There has never been a better year to “Fly the flag”, interior designer Jamie Hempsall explores some patriotic looks for your home.

Well, if we were ever in need of an excuse for National Pride and a display of Patriotism, 2012 is serving things up to us on a plate.   The combination of the Queen’s Diamond Jubilee and the Olympics should have the nation rallying with a fervent cry – or at the very least getting together over a beer and crisps to discuss the ridiculous state of the weather.

The interiors world is certainly not immune to the excitement that the year holds. Retailers across the land have recognised that, with the ringing of “Land of Hope and Glory” in their ears, many householders will be looking to add a bit of UK Chic to their interiors. As a result, there are an amazing array of new and unique products available sporting our national flag which always makes an eye-catching statement where ever it is used.

The colours in the Union Flag are very rich and distinctive (the blue is Pantone 280 and the red is Pantone 186). These are very strong hues indeed, so should be used carefully (and potentially sparingly).  They are ideal as a focal point, seen against a neutral backdrop. Alternatively, you may want to consider embracing the trend for vintage finishes which would allow you to incorporate watered down tones.

The kitchen is a great place to inject some gusto and, potentially, humour in the home. There are a plethora of Union Jack tea cosies, napkins, mug and tea towels, which will fit the bill and allow a temporary injection of patriotism which can be brought out as and when you feel like it. I have been particularly drawn to the Sterk & Co Union Jack Tablecloth, a beautifully crafted Fairtrade item, which appears to be the next best thing to covering your table with an actual flag (www.cottonhill.co.uk; £49.95).

Sterck & Co Union Jack tablecloth, Cotton Hill £49.95

You could add a further hint with a wall-clock, the most innovative I have seen is Union Jack Clock Wall Sticker (with Mechanism). The sticker is applied to the wall and then you hang the mechanism in the middle. Definitely a trifle eccentric, but is that not what it is all about? (£40 – www.spincollective.co.uk – 01242 255244).

Union Jack clock wall sticker (with mechanism) from Spin Collective £40

The big feature in our kitchen is the radio, which allows us to tune in to what is going on in the outside world. Whilst the internet and digital TV are diminishing its importance, I still feel a radio is nice to have. You could add a spot of, albeit pricey, fun with a Roberts Revival Union Jack Digital Radio. An iconic British Brand, with a Royal Warrant to boot, so you will be flying the flag in more ways than one. (£200 – www.cotswoldtrading.com; 01386 853331).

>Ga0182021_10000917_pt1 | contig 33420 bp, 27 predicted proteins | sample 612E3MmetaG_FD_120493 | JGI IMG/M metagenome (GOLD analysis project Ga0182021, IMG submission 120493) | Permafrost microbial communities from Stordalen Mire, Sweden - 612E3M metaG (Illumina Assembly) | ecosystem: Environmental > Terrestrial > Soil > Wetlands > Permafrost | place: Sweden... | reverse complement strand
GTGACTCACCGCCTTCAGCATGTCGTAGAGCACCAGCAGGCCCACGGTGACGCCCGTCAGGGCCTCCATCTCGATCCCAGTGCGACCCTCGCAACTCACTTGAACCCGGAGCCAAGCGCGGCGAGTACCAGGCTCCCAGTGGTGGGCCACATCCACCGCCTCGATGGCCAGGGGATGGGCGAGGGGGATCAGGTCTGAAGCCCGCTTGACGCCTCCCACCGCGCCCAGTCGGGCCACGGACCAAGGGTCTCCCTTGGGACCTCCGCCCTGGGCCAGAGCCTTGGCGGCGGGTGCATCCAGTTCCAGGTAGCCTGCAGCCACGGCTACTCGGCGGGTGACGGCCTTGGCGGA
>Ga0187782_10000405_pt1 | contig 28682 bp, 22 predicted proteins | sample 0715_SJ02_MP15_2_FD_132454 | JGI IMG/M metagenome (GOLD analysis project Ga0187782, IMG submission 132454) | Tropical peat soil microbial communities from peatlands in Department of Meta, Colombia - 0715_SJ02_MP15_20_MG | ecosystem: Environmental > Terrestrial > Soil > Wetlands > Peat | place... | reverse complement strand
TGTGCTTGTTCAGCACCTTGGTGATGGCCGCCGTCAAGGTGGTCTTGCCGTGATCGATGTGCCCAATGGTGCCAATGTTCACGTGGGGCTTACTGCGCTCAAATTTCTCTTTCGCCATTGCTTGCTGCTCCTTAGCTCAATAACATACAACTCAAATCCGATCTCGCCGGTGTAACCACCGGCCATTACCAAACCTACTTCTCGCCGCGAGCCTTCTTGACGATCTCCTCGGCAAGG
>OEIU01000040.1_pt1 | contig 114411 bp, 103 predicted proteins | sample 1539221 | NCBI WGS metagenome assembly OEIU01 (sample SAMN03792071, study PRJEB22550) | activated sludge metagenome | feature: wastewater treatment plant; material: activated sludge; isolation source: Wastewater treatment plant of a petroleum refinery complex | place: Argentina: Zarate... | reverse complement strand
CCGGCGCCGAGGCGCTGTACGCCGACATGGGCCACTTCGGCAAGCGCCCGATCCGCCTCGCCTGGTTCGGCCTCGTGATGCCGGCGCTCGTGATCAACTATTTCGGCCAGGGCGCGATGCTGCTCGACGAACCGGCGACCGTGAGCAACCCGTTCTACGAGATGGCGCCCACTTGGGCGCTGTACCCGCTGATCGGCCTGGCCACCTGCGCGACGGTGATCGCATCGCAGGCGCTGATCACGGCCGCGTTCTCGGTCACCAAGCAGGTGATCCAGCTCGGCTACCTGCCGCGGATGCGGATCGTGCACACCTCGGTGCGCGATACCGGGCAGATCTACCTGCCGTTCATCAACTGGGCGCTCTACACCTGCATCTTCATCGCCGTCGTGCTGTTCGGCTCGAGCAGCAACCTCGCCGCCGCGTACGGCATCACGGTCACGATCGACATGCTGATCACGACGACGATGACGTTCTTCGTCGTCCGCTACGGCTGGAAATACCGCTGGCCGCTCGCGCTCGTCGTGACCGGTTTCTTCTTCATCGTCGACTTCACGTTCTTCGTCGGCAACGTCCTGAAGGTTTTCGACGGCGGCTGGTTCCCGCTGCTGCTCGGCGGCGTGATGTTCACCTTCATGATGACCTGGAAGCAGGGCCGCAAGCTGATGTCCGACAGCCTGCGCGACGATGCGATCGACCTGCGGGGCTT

Roberts Union Jack digital radio from Cotswold Trading £200

Children’s rooms are also a perfect area to inject a flag theme as the bright and bold designs fit well into younger schemes. You want to use pieces that can stand up to rough and tumble – making a vintage look an ideal starting point.

Many brands such as Prestigious Textiles and Wallpapered.com have introduced Union Jack fabrics and wall murals, so you do not have to worry about painting a flag the wrong way up. Alternatively, keep to a single colour and introduce your flags in key pieces.

The Calabar Union Jack 3 drawer chest is made from old boat timbers which gives a nice, historical feel to the clean, chic industrial lines. The drawer fronts are covered in fabric flags making it perfect for a design led room. (£529 – www.uniquechicfurniture.co.uk – 0115 986 9222).

Calabar Chest from UniqueChic Furniture Ltd £529

Team this with the Union Jack UK Flag Vintage Egg Chair with Washed Denim Front to create the perfect designer pad for any aspiring James or Jane Bonds out there (£499 – www.plushdeco.co.uk – 0203 286 4876).

Union Jack UK Flag vintage egg chair with washed denim front from Plushdeco UK £49

 

ORIGINS OF THE RED, WHITE AND BLUE

The Union Flag, often called the Union Jack (it is argued this should only be when flown on a ship), is made up of the emblems of three of the Kingdom’s countries. The current design was adopted in 1801 and is an amalgam of the red St George’s Cross, the white diagonal St Andrew’s Cross and the red diagonal St Patrick’s Cross. Wales is not represented in the flag due to its status as a Principality, rather than a Kingdom. If you are “flying the flag” the wider diagonal white stripe should be at the top on the left hand side.

Jamie Hempsall is a multi-award winning interior designer. 

@JamieHempsall